KAZAKHSTAN: Killers of Murdered Muslim to Escape Justice?

Igor Rotar, Keston News Service, 27 September 2002

Nearly eleven months after the murder of a devout Muslim by officers of the National Security Committee (NSC, former KGB), Keston News Service has learnt after a visit to his home town that the criminal investigation into his death has been halted. Kanat Beimbetov died in hospital in his home town of Kentau near Turkestan in South Kazakhstan region on 3 November last year, eight days after being arrested by NSC officers and severely beaten (see KNS 14 January 2002). Beimbetov's relatives told Keston in Kentau on 22 September that a series of investigators have handled the case and it has now been closed. "We have given up hope of securing justice."

Kanat's father, Maksad Beimbetov, and the murdered man's aunt Zhupargul Khalmurazova told Keston that the case had been halted for the first time on 30 May, but the family had managed to get it reopened for the second time on 13 June, only for it to be closed again on 22 August. "In all, five investigators have looked into the case of Kanat's death," they reported. "The last of these, an investigator into very serious cases at the Ministry of Internal Affairs of Kazakhstan, police lieutenant colonel Galmyzan Kzylkhodzhayev, even sympathised with us, but told us frankly that he was only there 'for show' and that his superiors had set him the task of closing the case."

Kzylkhodzhayev confirmed that the case had been closed, but refused to discuss his investigation. "The case of Beimbetov's murder was halted because there was not enough evidence," he told Keston on 25 September by telephone from the Kazakh capital Astana. "I am not allowed to talk to the press without special permission, and so I will not comment on your questions."

According to Maksad Beimbetov and Zhupargul Khalmurazova, NSC officers visited them at their workplaces and tried to intimidate the murdered man's relatives with the help of their bosses. "The NSC put all our family members under surveillance," Khalmurazova told Keston. "They even intimidated my children. The NSC officers told us straight: 'Stop complaining before it is too late'." Relatives point to the fact that the NSC officials who killed Kanat were not even sacked, but were simply transferred to jobs in the regional centre, Chimkent. "In other words, they were virtually promoted."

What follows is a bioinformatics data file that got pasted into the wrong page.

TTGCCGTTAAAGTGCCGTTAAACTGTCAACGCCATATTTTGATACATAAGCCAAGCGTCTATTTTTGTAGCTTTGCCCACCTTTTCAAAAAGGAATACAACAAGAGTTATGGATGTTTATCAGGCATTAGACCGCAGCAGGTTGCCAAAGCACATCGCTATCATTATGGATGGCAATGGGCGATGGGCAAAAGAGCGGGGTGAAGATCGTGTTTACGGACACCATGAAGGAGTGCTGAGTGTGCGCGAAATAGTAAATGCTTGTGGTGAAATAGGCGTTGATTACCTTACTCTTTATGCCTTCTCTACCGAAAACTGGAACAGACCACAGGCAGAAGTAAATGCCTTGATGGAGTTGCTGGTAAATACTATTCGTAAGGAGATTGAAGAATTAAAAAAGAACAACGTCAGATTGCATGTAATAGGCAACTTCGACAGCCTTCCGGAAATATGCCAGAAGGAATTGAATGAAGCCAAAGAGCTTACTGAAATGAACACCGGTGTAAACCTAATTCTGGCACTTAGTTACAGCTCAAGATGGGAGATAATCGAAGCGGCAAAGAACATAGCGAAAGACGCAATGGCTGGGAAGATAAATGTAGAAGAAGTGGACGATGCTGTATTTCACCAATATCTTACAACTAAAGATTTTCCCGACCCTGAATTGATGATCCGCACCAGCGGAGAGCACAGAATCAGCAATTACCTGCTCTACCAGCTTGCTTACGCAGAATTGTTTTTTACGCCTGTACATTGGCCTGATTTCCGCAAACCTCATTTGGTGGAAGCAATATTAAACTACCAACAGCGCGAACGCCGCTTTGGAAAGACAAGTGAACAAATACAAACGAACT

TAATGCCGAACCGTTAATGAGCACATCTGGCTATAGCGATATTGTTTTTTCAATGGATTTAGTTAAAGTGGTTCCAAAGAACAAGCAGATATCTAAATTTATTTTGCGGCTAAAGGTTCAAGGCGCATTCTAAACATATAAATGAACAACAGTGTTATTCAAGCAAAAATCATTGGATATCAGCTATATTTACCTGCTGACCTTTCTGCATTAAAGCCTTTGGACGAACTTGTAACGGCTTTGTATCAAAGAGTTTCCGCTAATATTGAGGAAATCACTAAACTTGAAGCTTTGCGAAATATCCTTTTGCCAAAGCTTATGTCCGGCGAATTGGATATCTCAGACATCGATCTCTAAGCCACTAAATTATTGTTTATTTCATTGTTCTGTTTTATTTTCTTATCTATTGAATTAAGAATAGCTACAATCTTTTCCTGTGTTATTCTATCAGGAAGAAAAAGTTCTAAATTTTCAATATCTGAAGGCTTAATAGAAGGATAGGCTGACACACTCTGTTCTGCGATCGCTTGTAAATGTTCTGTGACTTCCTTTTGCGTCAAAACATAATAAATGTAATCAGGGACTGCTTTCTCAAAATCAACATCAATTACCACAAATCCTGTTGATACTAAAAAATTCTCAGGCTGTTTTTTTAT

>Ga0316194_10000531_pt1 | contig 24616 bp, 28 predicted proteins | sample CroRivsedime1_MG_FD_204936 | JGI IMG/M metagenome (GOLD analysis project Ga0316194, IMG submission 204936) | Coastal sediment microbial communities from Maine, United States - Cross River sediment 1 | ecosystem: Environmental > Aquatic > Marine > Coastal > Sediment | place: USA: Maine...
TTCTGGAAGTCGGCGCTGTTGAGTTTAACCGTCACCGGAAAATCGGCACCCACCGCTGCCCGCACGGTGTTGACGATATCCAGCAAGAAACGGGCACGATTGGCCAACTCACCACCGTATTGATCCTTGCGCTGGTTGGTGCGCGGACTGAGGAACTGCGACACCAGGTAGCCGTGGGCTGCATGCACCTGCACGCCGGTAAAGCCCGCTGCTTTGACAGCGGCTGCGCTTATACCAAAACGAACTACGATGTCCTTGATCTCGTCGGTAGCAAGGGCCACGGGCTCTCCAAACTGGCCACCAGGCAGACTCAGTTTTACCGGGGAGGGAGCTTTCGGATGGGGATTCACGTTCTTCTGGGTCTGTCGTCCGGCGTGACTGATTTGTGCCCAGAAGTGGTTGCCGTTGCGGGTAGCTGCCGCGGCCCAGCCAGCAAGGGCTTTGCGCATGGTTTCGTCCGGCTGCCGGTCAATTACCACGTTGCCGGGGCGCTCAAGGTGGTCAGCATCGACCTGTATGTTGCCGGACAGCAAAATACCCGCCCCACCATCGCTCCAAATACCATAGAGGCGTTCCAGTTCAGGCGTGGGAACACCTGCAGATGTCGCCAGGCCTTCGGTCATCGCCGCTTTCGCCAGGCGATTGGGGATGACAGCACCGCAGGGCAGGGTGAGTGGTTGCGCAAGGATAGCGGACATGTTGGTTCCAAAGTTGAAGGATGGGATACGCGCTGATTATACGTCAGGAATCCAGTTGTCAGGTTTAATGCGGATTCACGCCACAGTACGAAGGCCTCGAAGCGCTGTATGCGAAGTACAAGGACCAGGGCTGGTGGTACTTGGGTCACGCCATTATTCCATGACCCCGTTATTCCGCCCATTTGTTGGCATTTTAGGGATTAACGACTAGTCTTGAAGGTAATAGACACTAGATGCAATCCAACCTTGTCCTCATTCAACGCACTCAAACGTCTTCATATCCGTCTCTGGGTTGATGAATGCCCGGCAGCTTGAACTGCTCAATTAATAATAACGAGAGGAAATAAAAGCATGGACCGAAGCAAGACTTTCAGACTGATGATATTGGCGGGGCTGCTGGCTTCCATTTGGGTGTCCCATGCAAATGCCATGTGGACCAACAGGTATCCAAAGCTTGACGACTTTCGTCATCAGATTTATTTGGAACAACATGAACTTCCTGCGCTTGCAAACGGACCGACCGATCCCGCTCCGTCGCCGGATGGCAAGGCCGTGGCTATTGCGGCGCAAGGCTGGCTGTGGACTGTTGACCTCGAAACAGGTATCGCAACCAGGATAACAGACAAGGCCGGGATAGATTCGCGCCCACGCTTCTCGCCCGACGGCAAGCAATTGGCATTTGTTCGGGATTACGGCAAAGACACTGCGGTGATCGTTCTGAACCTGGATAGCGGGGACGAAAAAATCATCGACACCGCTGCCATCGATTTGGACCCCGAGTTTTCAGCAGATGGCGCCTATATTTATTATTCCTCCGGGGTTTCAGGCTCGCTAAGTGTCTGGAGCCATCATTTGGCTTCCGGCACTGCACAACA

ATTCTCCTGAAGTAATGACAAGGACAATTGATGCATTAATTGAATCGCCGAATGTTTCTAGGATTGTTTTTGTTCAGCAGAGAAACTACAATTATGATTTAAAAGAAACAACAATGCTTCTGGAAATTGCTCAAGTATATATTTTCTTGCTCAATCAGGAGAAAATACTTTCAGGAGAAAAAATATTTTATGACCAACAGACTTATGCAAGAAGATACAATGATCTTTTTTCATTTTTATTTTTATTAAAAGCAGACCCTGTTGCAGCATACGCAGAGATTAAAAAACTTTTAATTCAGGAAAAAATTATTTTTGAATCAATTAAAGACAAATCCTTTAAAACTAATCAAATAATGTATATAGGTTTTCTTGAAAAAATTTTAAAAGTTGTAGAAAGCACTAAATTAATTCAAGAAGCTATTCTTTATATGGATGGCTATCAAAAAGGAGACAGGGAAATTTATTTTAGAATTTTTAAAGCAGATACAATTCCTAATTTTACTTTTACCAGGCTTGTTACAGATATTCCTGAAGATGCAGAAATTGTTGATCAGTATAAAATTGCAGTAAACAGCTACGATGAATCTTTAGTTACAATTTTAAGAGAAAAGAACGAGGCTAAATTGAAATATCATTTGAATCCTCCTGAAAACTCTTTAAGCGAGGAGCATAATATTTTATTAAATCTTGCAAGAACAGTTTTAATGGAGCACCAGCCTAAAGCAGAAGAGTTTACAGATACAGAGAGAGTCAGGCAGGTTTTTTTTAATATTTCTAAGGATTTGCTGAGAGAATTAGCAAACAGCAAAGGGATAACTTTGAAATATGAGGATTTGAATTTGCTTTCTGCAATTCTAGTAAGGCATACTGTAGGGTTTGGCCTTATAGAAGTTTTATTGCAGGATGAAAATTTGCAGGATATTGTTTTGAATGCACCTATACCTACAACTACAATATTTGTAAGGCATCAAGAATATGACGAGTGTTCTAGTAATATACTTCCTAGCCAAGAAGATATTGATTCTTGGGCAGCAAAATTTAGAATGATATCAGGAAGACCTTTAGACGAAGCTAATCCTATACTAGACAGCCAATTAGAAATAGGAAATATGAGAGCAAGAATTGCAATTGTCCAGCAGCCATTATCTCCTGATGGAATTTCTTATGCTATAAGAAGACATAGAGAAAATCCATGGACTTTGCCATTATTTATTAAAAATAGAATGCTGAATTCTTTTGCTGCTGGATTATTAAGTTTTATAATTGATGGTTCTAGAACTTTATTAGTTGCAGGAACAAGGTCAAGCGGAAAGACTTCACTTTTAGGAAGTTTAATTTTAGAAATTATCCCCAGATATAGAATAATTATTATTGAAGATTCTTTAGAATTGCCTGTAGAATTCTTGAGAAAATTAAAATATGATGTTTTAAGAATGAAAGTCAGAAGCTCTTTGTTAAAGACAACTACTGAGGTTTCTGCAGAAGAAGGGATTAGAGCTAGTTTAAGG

Human rights activists have echoed the family's concern over lack of progress on prosecuting those responsible. "I hope that we will nevertheless manage to see justice done and that the case into Beimbetov's murder will be reopened and the NSC officers who murdered him will get what they deserve," the chair of the Almaty Helsinki group, Ninel Fokina, told Keston on 25 September by telephone from Almaty. "Recently, we managed to secure justice in a similar case, when a policeman who had murdered someone he was investigating was sentenced to prison."

In the wake of Kanat Beimbetov's arrest on 26 October 2001, NSC officers began to beat him severely and demanded that he admit to connections with Uzbek Islamic terrorist organisations. Beimbetov died on 3 November in hospital in Kentau as a result of the beating. A criminal case over his death was launched on 4 November.

Under pressure from the NSC, the court's medical expert analysis concluded on 6 November that "the cause of Beimbetov's death was acute kidney failure. The acute kidney failure could have been caused by an allergic reaction to the introduction of some sort of medical preparation." However, the same medical expert analysis found extensive injuries on the corpse: "an internal injury to the thorax, accompanied by fractures to the ears and 11 ribs, injuries in the form of bruises and scratches in the thoracic region, on the trunk, and on the higher and lower extremities, and an internal injury to the skull."

"Beimbetov's only 'crime' was that he was a committed believer and attended the mosque regularly," Mahbuba Aimetova, a member of the Bar in Chimkent region, told Keston in Chimkent on 7 January. The Organisation for Security and Co-operation in Europe (OSCE) mission in Almaty became actively involved in the case, and its officials visited Kentau to carry out their own investigation. "Kazakhstan signed the United Nations Convention against Torture," Birgit Kainz, human rights officer at the OSCE mission in Kazakhstan, told Keston by telephone on 11 January. "We too hope that the authorities will carry out an independent investigation and that those responsible will be punished."

Eleven months after the murder, and with the investigation into it halted, it is evident that the NSC officers who murdered Beimbetov still keep the town's residents in a state of fear. "If I had realised straight away why you had come, I would have refused to work with you," a taxi driver told Keston on 22 September in Kentau. "Kanat's murderers are very influential and I do not want to get mixed up with them." (END)